Greed and the desire to be like the Jones-next-door also play an important factor in this. Sometimes, the girls themselves become saddened with the situation of the family (especially if her younger siblings are thrown out of school due to failure to pay their school fees). They naturally and quickly assume the role of the breadwinner of the house through prostitution.
Just like the present Boko Haram violence occurring in some Northern states, is it a case that the Nigerian people are aware of these crude oil problems and refuse to do anything to help?
It is a cycle, really. People know, but can’t act because there is no concerted effort. One person can do something; two can do more; three can do still more; and a thousand can make a very, very big difference.
But the everyday life in Nigeria is about survival. Where is the next meal coming from? How can I escape being looted, robbed or raped?
And when it comes to this, no one can practically look beyond each day, because getting through each day is a task in itself.
Why is the exploitation and oppression of the indigenous people of Delta State by the government and by petroleum companies still on-going? In your opinion, has this exploitation worsened or improved?
The exploitation and oppression of the indigenous population in the Delta State continues because of two reasons – the lack of a legal system that attends to the needs of the indigenous people, and the lack of accountability on the part of the government.
For years, the indigenous community have been placed at the receiving end of resource extraction. In the process, they are burdened with its damaging effects on their lives, economy, health, environment, culture and future. This is further emphasised by the activities that are undertaken with total disregard for their undisputable rights and interests as traditional land owners.
Nigerian laws aim at integrating the nation. They tend to emphasise and work on protecting individual rights and equality of citizenship over group rights. This may be because of the need to avoid any ethnic clashes in a country with over 250 ethnic groups. However, this has proven dangerous because it tends to ignore indigenous sections of society. The second issue is the lack of accountability – there is no vigilante body to demand that the government do the needful for its people.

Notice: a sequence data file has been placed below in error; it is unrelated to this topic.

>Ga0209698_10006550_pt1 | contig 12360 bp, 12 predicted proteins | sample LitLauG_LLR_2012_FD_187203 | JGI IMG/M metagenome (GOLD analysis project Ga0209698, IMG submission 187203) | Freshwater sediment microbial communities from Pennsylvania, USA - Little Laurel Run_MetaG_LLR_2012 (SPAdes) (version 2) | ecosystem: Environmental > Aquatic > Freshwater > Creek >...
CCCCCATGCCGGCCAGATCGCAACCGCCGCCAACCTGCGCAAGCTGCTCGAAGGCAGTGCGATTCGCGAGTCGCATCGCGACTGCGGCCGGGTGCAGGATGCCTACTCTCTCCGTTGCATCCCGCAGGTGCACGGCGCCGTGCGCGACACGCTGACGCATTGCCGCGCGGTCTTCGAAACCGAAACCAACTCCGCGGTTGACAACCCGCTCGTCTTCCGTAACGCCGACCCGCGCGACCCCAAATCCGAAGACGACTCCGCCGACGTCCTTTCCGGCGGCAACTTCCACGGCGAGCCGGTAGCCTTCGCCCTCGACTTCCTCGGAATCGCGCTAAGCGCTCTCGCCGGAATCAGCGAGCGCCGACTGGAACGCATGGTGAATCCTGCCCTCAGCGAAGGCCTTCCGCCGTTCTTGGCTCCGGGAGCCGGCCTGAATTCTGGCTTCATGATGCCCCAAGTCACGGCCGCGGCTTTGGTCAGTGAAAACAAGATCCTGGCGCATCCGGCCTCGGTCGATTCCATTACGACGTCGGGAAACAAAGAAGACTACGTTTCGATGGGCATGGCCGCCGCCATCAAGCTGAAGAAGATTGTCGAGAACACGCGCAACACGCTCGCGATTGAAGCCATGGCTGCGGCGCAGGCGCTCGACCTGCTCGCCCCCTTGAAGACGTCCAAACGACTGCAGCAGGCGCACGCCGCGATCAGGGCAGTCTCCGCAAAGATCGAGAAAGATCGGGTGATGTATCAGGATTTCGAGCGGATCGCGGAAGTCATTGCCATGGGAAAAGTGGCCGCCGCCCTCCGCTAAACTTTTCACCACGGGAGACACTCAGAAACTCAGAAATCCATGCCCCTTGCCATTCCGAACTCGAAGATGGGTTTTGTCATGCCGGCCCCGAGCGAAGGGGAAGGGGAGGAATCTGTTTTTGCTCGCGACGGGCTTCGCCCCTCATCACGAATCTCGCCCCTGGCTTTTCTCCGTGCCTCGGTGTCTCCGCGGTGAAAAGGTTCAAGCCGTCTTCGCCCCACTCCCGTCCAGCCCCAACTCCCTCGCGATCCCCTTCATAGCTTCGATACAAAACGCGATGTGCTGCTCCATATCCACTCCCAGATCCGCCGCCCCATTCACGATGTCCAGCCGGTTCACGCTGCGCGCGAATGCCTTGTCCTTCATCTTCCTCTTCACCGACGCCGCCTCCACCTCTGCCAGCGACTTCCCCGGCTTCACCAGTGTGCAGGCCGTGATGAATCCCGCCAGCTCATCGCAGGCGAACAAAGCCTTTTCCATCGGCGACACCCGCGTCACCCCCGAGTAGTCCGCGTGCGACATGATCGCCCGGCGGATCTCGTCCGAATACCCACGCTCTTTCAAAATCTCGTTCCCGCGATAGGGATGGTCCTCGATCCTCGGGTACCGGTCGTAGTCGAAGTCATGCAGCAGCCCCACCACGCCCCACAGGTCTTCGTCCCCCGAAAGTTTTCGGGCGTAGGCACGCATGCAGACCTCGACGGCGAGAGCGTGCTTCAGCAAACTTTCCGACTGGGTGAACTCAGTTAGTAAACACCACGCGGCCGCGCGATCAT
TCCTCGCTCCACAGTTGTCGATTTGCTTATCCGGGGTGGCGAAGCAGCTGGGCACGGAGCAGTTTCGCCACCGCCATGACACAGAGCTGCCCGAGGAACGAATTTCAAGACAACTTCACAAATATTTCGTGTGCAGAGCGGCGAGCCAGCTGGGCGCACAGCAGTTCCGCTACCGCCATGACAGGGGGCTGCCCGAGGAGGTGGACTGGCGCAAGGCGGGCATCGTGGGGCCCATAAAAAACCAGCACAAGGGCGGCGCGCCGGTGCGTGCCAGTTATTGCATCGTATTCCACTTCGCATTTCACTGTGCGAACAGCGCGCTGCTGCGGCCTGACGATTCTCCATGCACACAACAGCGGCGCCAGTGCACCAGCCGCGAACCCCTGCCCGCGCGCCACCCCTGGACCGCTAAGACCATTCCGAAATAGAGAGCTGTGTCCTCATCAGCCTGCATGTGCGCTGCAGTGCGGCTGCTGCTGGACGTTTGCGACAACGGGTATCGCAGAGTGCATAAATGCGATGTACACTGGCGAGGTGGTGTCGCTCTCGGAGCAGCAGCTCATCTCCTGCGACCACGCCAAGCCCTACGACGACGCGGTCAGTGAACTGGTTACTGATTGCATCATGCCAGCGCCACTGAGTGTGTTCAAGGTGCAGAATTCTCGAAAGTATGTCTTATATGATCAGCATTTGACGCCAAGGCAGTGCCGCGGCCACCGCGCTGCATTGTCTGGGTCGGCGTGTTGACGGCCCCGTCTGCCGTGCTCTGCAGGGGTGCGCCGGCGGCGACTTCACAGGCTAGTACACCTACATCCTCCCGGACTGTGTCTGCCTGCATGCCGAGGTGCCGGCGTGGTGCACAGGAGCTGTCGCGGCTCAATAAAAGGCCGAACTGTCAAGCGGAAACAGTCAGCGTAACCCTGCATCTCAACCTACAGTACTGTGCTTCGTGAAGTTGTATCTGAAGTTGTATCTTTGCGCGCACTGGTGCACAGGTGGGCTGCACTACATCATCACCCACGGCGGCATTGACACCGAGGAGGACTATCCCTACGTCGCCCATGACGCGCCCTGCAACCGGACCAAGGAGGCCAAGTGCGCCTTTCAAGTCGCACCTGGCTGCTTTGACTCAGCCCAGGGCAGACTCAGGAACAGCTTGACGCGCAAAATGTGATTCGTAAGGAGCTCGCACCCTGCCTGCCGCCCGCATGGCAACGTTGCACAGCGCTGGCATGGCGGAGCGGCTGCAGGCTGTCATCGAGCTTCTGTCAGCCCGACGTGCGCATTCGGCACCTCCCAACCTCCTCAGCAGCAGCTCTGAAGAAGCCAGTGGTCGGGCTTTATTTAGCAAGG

International organisations such as the United Nations can only do so much, unless the Delta State and the Nigerian Government take up the work and initiative of international organizations, and follow them up with action on their own. It is the middle link, in the form of state authorities, that need to take measures of a more stringent nature to help its people.
“I want to be able to weave a tale of humour, growth, challenge, pain, and triumph. I believe God has offered me MORE than enough material to start with!”
Although she admits that changing the mind-set of people is very challenging, Elsie’s desire to combat it – along with the thriving market for sex – and spread awareness remains strong. Deltawomen provides education, shelter and counselling to victimised women of Delta State whilst also directing them to places where they can get help and resources for advancement.
In the past, in cases where the victims were young and scared of being left alone, the organisation has made use of houses of friends as shelter as well as other NGOs such as Project Alert, a non-governmental women’s rights organisation in Nigeria. To be successful, Deltawomen believes that it must “protect and not punish prostitutes, or women forced to engage in prostitution or commercial sex work.”
Among many other worthy projects, Deltawomen’s Mentorship and Leadership Initiative is aimed at raising female political leaders in Delta State, Nigeria and worldwide.
Deltawomen serves to ‘build the capacity of women to escape poverty and deprivation through self-sustaining by empowerment and education’. Why do you believe these two things are key to serving equality in a patriarchal community?